Putin Throws $2.5 Billion at ‘Anti-Crisis’ Plan
Policy + Politics

Putin Throws $2.5 Billion at ‘Anti-Crisis’ Plan

If there is such a thing as an “anti-crisis” plan, then the Russian government may have just put that in place – though it’s hardly clear if or how it will solve the country’s mounting problems.

Russia’s top officials on Tuesday completed what government-run media referred to as an “anti-crisis” plan. It’s meant to shore up the country’s economy in the face of a plummeting ruble and continued financial challenges related to the steep decline in oil prices and international sanctions that together have pushed its economy into recession.

The Kremlin also made no secret about what it wants the Russian people to believe about the economic downturn, and particularly about the announcement Monday that ratings agency Standard & Poor’s had lowered the country’s sovereign debt to “junk bond” status.

Related: S&P Lowers the Ratings Boom on Putin’s Economy

State-owned media company ITAR-TASS on Tuesday quoted Russian Prime Minister Dmitry Medvedev claiming the decision by the ratings firm, which as recently as 2011 issued a controversial downgrade of U.S. government debt, was driven by politics. 

“What is it if not a political decision?” Medvedev said, according to TASS. “Of course, all of us will get over it, but it is bad, since it makes the situation in the country difficult, and I’ll be frank, in the world. All these ratings that everyone is talking about, it’s obvious it is a political tool in its purest form.”

Other senior officials publicly downplayed the effects of the S&P announcement. Their arguments claimed that since Russia and Russian companies are already cut off from global capital markets by international sanctions, the downgrade is of little importance. 

“This was an expected event and it was taken into account in many developments,” said Russian Central Bank First Deputy Chief Kseniya Yudayeva. “As for the access of companies to markets, this decision will hardly have any strong impact because many companies were already barred from these markets.” 

Related: Putin Accuses NATO of Making Ukraine a Political Puppet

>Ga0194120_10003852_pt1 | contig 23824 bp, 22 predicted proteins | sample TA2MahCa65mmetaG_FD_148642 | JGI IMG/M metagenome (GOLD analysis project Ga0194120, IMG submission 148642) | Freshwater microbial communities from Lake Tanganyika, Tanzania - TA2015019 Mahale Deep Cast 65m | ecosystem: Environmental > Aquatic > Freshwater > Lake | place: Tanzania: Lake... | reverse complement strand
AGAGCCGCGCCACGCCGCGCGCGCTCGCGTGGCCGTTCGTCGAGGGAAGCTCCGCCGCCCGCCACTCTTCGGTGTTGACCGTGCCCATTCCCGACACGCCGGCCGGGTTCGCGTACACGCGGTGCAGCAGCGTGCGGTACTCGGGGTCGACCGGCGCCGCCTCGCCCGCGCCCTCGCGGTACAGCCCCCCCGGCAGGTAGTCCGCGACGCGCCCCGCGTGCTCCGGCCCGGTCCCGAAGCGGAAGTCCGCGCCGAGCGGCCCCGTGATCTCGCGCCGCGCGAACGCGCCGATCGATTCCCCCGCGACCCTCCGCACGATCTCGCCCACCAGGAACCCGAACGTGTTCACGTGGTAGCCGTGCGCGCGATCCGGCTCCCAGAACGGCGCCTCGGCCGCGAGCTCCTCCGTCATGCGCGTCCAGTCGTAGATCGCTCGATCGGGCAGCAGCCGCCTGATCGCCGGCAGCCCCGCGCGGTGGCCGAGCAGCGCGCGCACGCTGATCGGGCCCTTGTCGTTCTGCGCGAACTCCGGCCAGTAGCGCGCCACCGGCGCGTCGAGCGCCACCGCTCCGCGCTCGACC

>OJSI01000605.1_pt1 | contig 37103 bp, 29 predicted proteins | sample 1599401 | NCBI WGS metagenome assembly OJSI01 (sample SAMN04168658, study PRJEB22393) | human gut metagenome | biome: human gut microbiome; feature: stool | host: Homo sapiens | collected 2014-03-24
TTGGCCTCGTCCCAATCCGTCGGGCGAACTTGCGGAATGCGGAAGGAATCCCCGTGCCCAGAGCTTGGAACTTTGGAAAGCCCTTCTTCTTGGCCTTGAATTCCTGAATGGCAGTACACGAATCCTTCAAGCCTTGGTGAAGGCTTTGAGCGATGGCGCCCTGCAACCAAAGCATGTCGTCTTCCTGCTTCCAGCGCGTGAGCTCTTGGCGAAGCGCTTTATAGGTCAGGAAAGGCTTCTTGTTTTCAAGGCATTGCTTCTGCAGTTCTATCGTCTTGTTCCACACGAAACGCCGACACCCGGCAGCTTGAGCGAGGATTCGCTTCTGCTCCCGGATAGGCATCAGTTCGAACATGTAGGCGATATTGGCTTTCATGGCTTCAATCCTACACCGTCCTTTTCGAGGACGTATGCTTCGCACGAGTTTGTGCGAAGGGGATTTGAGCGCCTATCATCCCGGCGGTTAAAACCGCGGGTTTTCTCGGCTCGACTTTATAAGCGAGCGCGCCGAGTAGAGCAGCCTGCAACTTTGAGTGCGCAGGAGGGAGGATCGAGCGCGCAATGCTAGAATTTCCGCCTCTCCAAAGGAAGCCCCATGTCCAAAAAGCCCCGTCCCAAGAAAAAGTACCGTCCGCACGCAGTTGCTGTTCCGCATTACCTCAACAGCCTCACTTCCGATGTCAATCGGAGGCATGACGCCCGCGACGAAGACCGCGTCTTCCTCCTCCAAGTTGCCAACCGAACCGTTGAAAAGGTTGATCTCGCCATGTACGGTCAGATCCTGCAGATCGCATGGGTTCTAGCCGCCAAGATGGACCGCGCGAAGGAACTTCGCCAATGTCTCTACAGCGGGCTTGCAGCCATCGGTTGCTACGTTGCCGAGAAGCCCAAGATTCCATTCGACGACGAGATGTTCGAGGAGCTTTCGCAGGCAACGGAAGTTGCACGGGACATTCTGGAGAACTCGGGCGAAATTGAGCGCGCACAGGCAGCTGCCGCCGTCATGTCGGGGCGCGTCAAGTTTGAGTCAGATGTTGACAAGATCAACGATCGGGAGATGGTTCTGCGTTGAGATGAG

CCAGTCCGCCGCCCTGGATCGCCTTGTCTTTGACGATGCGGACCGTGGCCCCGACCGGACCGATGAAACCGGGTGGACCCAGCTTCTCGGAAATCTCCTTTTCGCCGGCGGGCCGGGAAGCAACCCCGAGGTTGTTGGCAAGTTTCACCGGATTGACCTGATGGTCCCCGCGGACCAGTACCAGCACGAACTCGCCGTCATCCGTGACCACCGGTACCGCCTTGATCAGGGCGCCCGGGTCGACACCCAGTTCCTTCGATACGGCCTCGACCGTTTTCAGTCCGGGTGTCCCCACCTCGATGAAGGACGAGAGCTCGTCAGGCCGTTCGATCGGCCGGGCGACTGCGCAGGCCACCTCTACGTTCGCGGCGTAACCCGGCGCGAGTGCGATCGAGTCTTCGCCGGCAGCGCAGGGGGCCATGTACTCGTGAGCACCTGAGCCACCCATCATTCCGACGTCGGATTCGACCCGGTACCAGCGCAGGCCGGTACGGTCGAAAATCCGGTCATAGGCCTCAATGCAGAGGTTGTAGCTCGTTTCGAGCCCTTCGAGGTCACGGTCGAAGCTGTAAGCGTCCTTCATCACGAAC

However, writing in the Financial Times on Tuesday, Russian economist Sergei Guriew, a former rector of the New Economic School in Moscow, pointed out that this isn’t the whole story. 

“It is true that the Russian government and companies are indeed cut off from the financial markets, but losing the investment grade increases the cost of servicing existing debt as well,” he wrote. “Russia’s government, banks and companies have $600bn in external debt.”

Medvedev signed what the government called an “anti-crisis” plan that the government was expected to present to the legislature on Wednesday morning. It reportedly dedicates the equivalent of $2.5 billion to preserving stability in Russia’s economy over the next year.

“The plan … stipulates the preparation of new structural reforms so that we can have a new quality of state governance, a new quality of the budget and so that we can keep our reserves instead of spending them in a year or two,” said Finance Minister Anton Siluanov.

Related: Putin’s Rich Pal Says Russians Will Starve for Vlad

It is unclear how much of an effect a $2.5 billion investment will have on supporting what was, until recently, an economy with a GDP well in excess of $2 trillion. But Putin was confident in the public remarks, promising at minimum that the plan would preserve “social stability.”

“It [social stability] can only be achieved if acceptable parameters are preserved in the economy – first of all, it is linked with the budget, inflation, foreign debt, reserves, and so on,” the Russian president said, according to TASS. “This is all we have been rightly proud of in the recent years and it is called macroeconomic stability.” 

For the record – the macroeconomic stability ship sailed a while ago. Russia’s economy is in recession. Interest rates of 17 percent plus billions of dollars in government spending have been unable to prevent a 50 percent drop in the value of the ruble. Inflation has hit double digits – and even before the S&P downgrade, nobody wanted to buy Russia’s bonds.

On top of all this, the European Union may end up putting a new round of sanctions on the Russian economy in response to an additional flare-up of violence in Ukraine that’s attributed to Russia. 

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